How much sugar is in your child's fruit drink?

March 23, 2016

Researchers from the University of Liverpool and colleagues from Action on Sugar have assessed the sugar content of over 200 fruit drinks marketed at children and have found them to be "unacceptably high".

The , conducted by Professor Simon Capewell from the University's Institute of Psychology, Health and Society and Action on Sugar has been published today (Thursday, 24 March) in the online journal BMJ Open.

To assess the of drinks, 100% natural juices, and smoothies marketed specifically to children, the researchers measured the quantity of 'free' sugars in 203 standard portion sizes (200 ml) of UK branded and supermarket own label products, using the pack labelling information provided.

Maximum sugar intake in one drink

'Free' sugars refer to sugars, such as glucose, fructose, sucrose, and table , which are added by the manufacturer, and naturally occurring sugars in honey, syrups, fruit juices and fruit juice concentrates, but not the naturally occurring sugars found in whole fruits and vegetables, which the body metabolises differently and which act to curb energy intake.

The results highlighted wide variations in the amount of free sugars between different types of drink and within the same type of product.

Almost half the products assessed contained at least a child's entire daily recommended maximum sugar intake of 19g or five teaspoons, show the findings.

These come ahead of the publication of the UK government's childhood obesity strategy.

Worst offenders

Of the research Professor Simon Capewell, said: "Increasing public awareness of the detrimental effect sugar sweetened drinks have on kids' teeth and waistlines has prompted many parents to opt for seemingly healthier fruit juice and smoothie alternatives.

"Unfortunately our research shows that these parents have been misled. The sugar content of the fruit drinks, including natural fruit juices and smoothies tested, is unacceptably high. And smoothies are among the worst offenders."

The research also found that the labels on all the products contained a potentially reference intake. It is in line with European law. BUT this figure applies to an average sized active adult woman. So it is wholly inappropriate for .

Unnecessary amounts of sugar

As a result of the findings, the researchers make several recommendations:

  • Fruit juices, juice drinks and smoothies should not count as one of the UK government's '5 a day' recommendations, as is currently the case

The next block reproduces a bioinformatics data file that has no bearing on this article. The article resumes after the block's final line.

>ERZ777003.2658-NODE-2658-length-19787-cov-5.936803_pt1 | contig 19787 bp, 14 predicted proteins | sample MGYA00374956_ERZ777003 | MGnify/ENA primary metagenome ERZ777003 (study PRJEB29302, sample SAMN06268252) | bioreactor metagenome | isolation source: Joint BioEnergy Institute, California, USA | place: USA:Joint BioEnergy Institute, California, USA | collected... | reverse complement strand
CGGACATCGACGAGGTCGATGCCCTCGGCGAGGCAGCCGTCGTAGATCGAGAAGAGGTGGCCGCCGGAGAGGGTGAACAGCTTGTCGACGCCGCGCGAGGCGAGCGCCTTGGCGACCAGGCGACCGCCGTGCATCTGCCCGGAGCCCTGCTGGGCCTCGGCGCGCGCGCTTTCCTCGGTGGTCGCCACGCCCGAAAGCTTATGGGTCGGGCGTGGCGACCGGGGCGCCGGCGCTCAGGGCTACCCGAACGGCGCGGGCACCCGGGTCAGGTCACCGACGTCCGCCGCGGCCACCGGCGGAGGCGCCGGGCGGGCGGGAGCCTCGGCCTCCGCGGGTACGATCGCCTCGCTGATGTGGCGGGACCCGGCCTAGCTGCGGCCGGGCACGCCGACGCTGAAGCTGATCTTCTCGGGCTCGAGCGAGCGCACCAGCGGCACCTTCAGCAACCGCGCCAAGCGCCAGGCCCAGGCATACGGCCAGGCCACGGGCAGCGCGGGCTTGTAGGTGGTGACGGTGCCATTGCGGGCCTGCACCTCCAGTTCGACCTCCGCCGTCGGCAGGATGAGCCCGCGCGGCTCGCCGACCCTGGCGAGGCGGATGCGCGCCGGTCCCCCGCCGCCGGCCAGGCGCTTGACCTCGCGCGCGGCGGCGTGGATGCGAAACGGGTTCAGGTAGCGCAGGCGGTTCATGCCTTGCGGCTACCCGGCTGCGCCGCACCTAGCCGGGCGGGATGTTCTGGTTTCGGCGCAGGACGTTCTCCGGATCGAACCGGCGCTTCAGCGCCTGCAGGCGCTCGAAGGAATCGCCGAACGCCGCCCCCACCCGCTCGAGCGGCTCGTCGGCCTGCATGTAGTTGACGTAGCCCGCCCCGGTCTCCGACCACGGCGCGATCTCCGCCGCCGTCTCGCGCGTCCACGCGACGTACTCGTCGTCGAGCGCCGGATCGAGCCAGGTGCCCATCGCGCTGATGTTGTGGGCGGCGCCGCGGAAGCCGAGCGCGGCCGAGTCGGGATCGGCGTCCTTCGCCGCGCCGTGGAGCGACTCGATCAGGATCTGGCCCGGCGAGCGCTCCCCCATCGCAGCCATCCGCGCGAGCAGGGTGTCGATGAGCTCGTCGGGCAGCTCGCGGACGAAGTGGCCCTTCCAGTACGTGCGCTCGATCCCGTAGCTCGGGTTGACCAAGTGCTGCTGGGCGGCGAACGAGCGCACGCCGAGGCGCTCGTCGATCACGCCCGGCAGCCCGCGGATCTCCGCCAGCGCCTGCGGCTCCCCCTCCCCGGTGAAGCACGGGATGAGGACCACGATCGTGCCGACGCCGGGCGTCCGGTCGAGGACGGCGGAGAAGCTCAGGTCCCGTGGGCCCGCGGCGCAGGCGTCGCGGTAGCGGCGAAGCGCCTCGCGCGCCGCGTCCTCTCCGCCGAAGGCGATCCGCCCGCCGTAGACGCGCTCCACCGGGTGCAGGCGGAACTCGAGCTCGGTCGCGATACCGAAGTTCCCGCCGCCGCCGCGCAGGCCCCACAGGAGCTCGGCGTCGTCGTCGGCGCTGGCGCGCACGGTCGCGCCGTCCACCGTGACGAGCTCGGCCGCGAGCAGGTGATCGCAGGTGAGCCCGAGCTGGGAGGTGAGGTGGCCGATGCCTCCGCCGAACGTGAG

• Fruit should preferably be eaten WHOLE, not as juice
  • Parents should DILUTE fruit juice with water or opt for unsweetened juices, and only serve these drinks during meals
  • Portion sizes should be limited to 150 ml/day (not the current 200ml)

Professor Capewell adds: "Manufacturers should stop adding unnecessary amounts of sugars, and therefore calories, to their fruit drink/juice/smoothie products. Our kids are being harmed for the sake of industry profits. If companies can't slash sugar voluntarily, the government should step in with statutory regulations."

Explore further: Fruit juice – just another sugary drink?

More information: The paper, entitled 'How much sugar is hidden in drinks marketed to children? A survey of fruit juices, juice drinks and smoothies', can be found here dx.doi.org/10.1136/bmjopen-2015-010330

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AmeriBev
not rated yet Mar 25, 2016
Our industry is committed to being part of real solutions to public health challenges. We are helping people manage their calorie and sugar intake by providing a wide range of beverage options, a variety of package sizes and clear, easy-to-read information to help them make the choice that's right for them. Additionally, under a new initiative called Balance Calories, members of the American Beverage Association are working toward a common goal of reducing beverage calories in the American diet by 20 percent by 2025. In sum, meaningful health behavior change relates to overall diet and activity, and we're doing our part to promote this message.

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